Patients in treatment us with sometimes report that they have been given a diagnosis at some time in the past, recent or otherwise, and they report that the diagnosis is a source of worry. Diagnosis is a critically important procedure in medicine: it is the essential first step in planning a course of treatment. Whether a physician is treating a rash or a life-threatening condition, the correct diagnosis points the way to the correct way to treat the illness.
Some diagnoses are extremely reliable, usually because they are based on highly specialized tests which produce consistent, verifiable outcomes. Tests based on the presence of substances in the bloodstream such as sickle cells, or the absence of other substances such as vitamin C are very reliable and therefore very useful.
However, when it comes to our behavior or internal mental states, diagnoses are often much less precise. In the past we’ve observed a team meeting in which a social worker, a behaviorist, and a psychiatrist were unable to agree on a diagnosis for an individual. They all had the same facts, but they could not agree because they were basing their diagnoses on how the individual was behaving. Observations of behavior and of statements a person makes are simply not as precise as blood analysis, and therefore yield more subjective results.
This is especially true for young people. Adolescents who have been repeatedly evaluated during their childhood may carry numerous behavioral or psychiatric diagnoses. This may be because their behavior at eight or thirteen suggested those diagnoses to one or another evaluator. That person may have outgrown those behaviors long ago, yet these outmoded diagnoses, carried on their school records, can influence how they are perceived and treated from the time of diagnosis on.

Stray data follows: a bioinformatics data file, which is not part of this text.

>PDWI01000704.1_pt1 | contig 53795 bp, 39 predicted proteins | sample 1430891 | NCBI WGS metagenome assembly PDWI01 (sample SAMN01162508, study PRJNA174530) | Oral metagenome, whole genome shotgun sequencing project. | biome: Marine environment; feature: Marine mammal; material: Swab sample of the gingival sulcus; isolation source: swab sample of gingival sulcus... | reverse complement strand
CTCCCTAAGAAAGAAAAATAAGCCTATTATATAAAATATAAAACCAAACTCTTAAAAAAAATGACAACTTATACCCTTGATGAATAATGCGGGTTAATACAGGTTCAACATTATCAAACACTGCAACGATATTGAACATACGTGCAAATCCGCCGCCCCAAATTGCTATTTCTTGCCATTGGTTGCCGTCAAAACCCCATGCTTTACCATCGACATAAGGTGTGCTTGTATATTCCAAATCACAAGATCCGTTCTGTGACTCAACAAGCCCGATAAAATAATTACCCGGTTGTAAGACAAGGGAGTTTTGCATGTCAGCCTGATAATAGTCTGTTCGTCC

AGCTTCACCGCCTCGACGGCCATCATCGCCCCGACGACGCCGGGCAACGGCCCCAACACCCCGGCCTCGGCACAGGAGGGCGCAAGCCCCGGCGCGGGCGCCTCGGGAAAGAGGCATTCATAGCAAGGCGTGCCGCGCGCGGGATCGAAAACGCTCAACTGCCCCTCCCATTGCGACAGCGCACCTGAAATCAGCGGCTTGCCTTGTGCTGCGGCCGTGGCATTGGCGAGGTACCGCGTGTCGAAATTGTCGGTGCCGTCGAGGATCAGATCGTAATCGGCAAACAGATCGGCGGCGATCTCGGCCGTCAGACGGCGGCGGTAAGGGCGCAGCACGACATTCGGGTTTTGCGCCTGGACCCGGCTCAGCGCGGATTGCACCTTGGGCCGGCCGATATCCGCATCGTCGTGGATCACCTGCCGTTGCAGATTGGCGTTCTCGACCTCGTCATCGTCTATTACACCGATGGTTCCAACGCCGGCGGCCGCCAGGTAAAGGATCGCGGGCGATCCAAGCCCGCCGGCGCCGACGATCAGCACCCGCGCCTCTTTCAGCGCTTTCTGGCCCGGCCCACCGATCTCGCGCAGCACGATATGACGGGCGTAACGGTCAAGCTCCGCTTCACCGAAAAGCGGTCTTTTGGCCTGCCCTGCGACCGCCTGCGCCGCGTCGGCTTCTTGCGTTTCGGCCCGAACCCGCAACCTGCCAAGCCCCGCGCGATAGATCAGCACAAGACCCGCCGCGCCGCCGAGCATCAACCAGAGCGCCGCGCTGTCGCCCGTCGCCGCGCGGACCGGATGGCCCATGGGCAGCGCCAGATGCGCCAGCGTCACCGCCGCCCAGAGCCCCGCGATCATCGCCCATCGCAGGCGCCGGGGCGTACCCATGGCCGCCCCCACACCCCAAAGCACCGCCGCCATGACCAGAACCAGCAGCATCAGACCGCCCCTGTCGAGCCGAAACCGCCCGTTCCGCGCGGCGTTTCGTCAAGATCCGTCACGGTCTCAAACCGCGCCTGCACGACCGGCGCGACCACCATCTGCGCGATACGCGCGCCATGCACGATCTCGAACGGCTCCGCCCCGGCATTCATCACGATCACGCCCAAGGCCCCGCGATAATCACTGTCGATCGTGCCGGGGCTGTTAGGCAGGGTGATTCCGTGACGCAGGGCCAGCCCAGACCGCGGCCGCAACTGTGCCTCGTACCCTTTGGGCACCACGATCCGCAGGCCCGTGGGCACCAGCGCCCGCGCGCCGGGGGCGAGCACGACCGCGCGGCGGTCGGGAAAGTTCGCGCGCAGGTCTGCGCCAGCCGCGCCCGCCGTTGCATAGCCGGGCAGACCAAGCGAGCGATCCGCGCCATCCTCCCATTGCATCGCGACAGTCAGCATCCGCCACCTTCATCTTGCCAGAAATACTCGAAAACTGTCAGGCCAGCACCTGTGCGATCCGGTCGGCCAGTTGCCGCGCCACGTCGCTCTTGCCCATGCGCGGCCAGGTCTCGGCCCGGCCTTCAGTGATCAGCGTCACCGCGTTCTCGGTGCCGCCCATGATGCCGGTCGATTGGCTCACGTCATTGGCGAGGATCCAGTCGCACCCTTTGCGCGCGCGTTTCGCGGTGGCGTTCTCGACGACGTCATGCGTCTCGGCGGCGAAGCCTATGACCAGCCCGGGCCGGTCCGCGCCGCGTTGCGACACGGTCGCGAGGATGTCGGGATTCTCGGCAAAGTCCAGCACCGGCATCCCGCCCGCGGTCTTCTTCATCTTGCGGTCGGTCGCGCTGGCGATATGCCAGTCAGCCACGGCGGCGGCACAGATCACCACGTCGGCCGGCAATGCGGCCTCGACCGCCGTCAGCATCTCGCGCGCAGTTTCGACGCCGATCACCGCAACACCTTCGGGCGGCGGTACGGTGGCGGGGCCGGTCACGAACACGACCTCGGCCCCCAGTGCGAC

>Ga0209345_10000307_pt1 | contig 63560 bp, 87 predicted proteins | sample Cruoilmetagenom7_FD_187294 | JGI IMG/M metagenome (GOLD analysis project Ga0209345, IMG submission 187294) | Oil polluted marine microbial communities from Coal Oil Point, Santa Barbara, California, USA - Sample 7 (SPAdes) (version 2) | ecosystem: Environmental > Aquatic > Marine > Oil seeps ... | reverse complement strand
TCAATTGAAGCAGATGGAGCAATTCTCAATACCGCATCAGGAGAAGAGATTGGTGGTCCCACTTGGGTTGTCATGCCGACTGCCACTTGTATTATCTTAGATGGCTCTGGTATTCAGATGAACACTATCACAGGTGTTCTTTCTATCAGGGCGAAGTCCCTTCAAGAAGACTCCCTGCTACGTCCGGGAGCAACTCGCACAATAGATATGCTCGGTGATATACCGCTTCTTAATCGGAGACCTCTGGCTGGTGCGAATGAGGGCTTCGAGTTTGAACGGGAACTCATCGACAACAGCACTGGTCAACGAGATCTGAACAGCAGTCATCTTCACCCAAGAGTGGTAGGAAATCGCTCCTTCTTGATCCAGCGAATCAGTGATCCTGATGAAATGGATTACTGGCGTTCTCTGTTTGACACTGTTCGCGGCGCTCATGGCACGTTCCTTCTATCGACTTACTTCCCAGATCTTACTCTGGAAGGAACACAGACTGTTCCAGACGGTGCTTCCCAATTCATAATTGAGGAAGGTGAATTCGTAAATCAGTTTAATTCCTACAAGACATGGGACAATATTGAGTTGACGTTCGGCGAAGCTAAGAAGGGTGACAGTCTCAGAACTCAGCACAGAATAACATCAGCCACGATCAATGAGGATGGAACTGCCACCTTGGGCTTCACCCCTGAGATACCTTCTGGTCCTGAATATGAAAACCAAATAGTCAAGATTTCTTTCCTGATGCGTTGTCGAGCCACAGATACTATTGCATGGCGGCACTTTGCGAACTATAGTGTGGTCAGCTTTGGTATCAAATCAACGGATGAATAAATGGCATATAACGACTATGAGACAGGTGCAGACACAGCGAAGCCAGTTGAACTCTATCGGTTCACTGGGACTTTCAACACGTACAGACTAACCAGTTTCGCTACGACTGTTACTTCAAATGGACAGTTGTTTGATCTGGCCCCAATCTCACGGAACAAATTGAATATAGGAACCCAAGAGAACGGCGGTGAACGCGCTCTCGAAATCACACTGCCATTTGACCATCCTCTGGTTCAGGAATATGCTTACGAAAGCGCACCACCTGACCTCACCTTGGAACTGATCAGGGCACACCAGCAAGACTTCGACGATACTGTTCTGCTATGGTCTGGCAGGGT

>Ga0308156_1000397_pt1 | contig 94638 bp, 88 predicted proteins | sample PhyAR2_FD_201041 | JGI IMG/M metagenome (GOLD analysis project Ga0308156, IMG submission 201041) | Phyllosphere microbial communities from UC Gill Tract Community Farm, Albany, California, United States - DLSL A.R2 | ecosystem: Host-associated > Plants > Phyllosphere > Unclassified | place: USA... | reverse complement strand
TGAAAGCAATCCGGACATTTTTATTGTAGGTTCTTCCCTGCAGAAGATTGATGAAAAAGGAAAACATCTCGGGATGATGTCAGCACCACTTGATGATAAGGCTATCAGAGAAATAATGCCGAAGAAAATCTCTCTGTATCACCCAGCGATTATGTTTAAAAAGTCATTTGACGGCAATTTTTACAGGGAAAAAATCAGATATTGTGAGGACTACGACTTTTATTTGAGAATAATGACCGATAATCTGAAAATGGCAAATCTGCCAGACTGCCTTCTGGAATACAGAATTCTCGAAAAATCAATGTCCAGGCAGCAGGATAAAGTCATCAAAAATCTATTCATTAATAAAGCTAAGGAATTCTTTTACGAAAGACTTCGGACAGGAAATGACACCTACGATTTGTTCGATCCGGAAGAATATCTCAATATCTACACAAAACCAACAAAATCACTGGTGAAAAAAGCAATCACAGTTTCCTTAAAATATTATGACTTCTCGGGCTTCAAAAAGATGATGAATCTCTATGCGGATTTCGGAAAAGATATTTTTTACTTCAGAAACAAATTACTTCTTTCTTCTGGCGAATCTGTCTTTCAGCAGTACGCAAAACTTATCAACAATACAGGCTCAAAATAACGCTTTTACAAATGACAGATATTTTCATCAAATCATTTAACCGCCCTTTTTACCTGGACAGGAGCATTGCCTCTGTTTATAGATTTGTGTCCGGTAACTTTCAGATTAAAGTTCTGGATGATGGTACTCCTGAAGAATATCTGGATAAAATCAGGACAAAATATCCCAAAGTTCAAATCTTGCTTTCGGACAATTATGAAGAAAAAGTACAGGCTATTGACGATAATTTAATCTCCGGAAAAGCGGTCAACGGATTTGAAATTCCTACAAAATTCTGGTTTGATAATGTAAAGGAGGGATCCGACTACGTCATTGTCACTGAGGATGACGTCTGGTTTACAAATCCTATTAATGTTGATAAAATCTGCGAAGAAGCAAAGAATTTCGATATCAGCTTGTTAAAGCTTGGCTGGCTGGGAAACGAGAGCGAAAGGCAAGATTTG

In the mental health field, a diagnosis may be quite accurate, but it can also be thought of as one possible explanation, or perhaps as a possible guide for further inquiry. Or it may be something that has been outgrown and left behind, and good riddance to it.
A person who has been troubled by a diagnosis may want to discuss it fully with their therapist. A diagnosis, especially one in the world of the mind, is not a life sentence that dooms the patient to repeat some of their life’s past mistakes. And it does not mean they can never change and learn new strategies to improve their life. A Vermont Talk Therapy professional can help with these worries. If you or someone you know is in this situation and would like help working through it, let’s talk about it.